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The social network of the elephants

What happens when a hunter kills the leader of the elephant herd? A new study found that the mother's social network is used by the daughter to keep the herd stable

A herd of elephants graze in a reserve in Kenya. social animals. Photo: shutterstock
A herd of elephants graze in a reserve in Kenya. social animals. Photo: shutterstock

Einat Bar Ziv, Angle - Science and Environment News Agency

Every 15 minutes an elephant is killed in the world. According to WWF - the international organization for the protection of wild animals - since 1979 the African elephants (Loxodonta africana) have lost more than half of their habitats. This fact, combined with hunting for ivory (the value of which is now worth more than gold), caused the elephant population to drop sharply - from several million at the beginning of the XNUMXth century to less than half a million today.

Elephants are social animals: females live in herds, while males often live alone or alternatively form small groups with other males. The social structure in the group of females is complex and hierarchical, and is divided into social ranks - which on the one hand are distinct and easy to identify, and on the other hand maintain connections between them. In the middle are the older females in the herd ("Matriarchs"), who form a sort of bridge between the social layers, and are the central and significant figures in the herd.

When there is harm to a social animal, it must be taken into account that this does not harm only the specific individual. The injury may destroy the social fabric, and lead to secondary injuries also in the other members of the family and the group, or in this case - the herd.

A new study by doctoral student Shafra Goldenberg from the University of Colorado examined how hunting of older females, who are socially key figures in elephant herds, affects the social structure of the entire herd. The research team compiled 16 years of data collected from the elephant population in Kenya's Samburu National Park. From the data, the researchers mapped the "social networks" in the population - with which individuals each of the elephants chooses to be and create interactions, which of the individuals is more central, how many connections he has and whether they are close or loose.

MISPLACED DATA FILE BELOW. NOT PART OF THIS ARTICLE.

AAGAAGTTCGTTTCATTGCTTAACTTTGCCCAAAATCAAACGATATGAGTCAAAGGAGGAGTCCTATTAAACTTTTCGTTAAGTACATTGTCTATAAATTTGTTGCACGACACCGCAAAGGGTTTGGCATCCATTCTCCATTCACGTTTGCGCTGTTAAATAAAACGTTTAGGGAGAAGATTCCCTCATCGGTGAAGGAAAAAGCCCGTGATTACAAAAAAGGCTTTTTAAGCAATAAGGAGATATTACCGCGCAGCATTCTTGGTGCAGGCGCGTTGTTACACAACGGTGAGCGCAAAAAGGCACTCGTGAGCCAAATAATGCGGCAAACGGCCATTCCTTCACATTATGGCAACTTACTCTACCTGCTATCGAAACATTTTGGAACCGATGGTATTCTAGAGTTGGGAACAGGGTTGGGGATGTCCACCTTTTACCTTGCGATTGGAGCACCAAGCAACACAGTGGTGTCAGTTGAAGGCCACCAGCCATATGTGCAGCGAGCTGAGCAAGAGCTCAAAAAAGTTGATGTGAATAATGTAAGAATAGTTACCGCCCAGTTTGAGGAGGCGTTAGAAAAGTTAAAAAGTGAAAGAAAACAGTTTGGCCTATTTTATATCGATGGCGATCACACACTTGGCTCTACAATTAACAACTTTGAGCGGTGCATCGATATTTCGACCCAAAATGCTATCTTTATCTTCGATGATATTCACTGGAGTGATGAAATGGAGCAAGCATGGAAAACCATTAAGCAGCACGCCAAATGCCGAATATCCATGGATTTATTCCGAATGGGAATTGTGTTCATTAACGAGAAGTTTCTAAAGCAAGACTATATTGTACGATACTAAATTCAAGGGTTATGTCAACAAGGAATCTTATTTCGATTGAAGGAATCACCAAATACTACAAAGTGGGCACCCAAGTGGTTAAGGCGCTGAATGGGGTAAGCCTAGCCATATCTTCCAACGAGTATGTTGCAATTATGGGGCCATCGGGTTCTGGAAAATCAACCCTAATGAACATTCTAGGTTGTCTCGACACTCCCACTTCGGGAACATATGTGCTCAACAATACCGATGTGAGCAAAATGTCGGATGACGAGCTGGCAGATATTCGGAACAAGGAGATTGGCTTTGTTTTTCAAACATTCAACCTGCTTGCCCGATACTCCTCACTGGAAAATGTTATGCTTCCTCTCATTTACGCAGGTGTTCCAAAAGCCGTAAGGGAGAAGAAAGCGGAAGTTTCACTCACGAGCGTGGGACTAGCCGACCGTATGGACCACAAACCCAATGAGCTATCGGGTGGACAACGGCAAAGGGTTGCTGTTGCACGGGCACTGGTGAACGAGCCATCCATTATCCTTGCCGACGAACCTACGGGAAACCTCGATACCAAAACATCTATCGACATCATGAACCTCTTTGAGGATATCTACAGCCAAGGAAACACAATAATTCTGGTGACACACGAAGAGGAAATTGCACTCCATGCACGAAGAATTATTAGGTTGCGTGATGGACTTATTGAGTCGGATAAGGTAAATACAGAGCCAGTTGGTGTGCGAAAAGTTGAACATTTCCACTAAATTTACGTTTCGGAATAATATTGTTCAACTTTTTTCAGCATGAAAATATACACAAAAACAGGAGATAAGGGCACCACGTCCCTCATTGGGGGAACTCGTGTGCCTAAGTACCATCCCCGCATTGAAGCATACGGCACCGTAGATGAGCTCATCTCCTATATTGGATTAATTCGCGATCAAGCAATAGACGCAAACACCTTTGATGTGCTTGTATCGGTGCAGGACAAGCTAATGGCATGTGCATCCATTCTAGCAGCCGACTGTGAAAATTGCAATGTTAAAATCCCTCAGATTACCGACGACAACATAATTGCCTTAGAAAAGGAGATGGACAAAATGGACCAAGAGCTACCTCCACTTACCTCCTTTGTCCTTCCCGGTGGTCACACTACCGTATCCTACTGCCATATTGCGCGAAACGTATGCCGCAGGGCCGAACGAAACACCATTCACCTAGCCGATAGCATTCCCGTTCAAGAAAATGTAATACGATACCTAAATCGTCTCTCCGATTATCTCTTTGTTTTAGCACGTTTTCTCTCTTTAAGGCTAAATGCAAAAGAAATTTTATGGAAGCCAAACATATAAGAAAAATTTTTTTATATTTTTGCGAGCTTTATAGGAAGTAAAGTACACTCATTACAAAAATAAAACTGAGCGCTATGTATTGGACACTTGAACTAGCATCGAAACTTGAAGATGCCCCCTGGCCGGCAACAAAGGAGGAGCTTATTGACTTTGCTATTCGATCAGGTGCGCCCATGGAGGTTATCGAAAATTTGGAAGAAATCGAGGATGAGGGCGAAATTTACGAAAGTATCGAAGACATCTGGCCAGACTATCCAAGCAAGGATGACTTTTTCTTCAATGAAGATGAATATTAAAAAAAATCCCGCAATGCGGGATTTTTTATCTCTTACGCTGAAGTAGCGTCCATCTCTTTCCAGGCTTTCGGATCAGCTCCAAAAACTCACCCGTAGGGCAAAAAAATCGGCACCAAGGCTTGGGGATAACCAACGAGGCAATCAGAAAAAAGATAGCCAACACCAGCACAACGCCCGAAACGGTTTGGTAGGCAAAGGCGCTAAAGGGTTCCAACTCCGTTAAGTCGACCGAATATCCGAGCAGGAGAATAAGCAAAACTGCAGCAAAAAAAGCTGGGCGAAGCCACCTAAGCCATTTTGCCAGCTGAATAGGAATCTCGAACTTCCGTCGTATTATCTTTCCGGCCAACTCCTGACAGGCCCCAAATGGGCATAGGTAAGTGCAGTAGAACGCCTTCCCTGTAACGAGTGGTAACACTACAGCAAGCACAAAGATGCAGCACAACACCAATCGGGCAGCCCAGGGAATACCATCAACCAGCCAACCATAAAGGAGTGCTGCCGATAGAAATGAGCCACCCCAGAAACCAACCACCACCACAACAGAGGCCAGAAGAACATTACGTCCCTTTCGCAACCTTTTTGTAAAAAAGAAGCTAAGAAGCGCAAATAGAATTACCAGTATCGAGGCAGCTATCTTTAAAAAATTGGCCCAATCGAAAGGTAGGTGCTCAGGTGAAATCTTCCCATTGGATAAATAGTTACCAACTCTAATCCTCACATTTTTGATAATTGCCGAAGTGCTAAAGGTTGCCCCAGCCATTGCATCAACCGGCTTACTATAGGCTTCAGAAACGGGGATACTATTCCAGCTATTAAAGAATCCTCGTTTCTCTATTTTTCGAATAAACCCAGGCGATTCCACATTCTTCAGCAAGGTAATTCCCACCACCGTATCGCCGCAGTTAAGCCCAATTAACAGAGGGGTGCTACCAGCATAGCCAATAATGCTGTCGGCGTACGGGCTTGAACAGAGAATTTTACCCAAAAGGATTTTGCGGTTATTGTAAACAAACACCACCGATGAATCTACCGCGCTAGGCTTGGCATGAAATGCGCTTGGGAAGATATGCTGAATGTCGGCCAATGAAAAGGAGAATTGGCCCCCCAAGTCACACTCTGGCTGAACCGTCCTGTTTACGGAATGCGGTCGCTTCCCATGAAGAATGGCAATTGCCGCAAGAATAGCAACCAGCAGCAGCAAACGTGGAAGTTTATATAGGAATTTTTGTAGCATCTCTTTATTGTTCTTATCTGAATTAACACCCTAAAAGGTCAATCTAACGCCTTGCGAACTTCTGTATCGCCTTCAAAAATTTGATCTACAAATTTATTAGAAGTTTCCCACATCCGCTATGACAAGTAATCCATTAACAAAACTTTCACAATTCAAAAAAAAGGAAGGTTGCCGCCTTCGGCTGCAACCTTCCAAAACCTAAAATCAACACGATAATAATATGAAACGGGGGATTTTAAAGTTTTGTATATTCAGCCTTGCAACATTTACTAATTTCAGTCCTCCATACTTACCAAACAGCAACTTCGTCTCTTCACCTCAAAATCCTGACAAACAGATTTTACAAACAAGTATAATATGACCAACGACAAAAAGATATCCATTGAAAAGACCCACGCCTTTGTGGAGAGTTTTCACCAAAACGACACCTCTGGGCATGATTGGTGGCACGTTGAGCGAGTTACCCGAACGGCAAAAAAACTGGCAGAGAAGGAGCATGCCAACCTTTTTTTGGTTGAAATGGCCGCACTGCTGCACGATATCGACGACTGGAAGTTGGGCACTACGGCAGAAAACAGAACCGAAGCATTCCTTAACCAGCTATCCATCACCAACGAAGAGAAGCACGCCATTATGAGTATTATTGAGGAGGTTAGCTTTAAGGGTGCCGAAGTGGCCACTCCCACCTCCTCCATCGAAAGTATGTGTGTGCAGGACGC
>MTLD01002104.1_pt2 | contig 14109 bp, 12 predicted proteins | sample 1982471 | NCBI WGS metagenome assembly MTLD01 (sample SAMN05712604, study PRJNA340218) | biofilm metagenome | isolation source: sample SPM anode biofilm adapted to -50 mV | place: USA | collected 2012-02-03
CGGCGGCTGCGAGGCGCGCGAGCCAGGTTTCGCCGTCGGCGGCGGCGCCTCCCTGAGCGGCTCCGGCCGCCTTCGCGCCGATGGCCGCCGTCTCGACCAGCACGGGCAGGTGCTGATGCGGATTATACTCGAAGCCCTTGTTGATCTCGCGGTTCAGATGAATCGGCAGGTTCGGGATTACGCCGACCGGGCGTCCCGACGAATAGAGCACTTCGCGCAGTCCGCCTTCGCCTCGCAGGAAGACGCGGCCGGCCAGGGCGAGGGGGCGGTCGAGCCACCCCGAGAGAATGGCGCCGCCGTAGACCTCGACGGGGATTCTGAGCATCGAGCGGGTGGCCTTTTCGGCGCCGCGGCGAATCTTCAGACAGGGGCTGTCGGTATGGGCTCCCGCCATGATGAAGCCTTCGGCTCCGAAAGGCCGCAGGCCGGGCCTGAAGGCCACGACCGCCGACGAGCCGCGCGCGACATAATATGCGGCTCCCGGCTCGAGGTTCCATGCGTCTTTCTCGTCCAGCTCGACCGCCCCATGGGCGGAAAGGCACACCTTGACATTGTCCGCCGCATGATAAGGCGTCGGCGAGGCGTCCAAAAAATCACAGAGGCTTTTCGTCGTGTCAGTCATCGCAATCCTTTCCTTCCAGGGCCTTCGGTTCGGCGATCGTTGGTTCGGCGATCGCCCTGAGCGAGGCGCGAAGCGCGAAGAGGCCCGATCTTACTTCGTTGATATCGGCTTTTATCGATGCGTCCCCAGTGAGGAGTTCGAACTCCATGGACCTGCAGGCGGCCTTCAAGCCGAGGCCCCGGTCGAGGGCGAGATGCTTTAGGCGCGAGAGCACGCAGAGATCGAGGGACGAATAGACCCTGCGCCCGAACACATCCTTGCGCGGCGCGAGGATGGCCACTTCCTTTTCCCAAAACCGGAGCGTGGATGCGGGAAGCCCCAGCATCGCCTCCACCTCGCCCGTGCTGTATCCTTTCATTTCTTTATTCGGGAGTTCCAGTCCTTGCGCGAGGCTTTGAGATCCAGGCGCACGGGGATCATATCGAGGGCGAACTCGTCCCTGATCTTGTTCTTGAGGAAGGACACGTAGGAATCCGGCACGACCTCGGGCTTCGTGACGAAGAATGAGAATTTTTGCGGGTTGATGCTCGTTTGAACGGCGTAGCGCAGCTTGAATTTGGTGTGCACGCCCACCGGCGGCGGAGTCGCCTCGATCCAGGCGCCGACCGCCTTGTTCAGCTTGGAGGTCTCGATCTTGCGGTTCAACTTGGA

for future generations

Contrary to expectations, the researchers found that when the female-leader is killed, this does not cause the social structure of the rest of the herd to be undermined. According to the study, an offspring of the dead female makes use of the social network created by the mother and establishes close social ties with those females who were close to her mother. This is how she takes her place, and the social hierarchy is maintained. In this way, even in cases where key details of the structure come out of it, the overall structure can be maintained - a fact that makes the herd more durable and immune to external influences.

The study also found that the switching of roles is not only passive. From a young age, the females are more active in creating connections that are not in their closest social circle, and thus the young women establish a social circle themselves. When the time comes, when you need to replace one of the older fillies, they will be "fit" for the job. Of course, here too, the creation of connections was conditioned by the social environment to which they were exposed by the mothers. Females whose validations were socially close developed close bonds as well.

The findings from the study are indeed encouraging, but it must be remembered that the older females have knowledge and experience that the younger females did not necessarily have enough time to acquire. In a world of changing climate, which brings with it long periods of drought, remembering the location of distant water and food sources becomes critical, and directly affects the survival of the next generation of elephants.

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3 תגובות

  1. Wow, what "research" and another new one? If the researcher had read local legends or listened to the stories of the "old men" she would have known that everything she wrote here has been known for hundreds of years, at least. And maybe she decided to copy from the local culture and appropriate it for herself. Too bad.

  2. Inaccurate as there are surveys that show the bad influence of orphans
    About orphaned males, who due to the lack of "maternal education" become aggressive
    towards other animals,
    The cases in which elephants killed rhinos and buffaloes are known.
    When the history of the killers was examined, it turned out that they were orphans...

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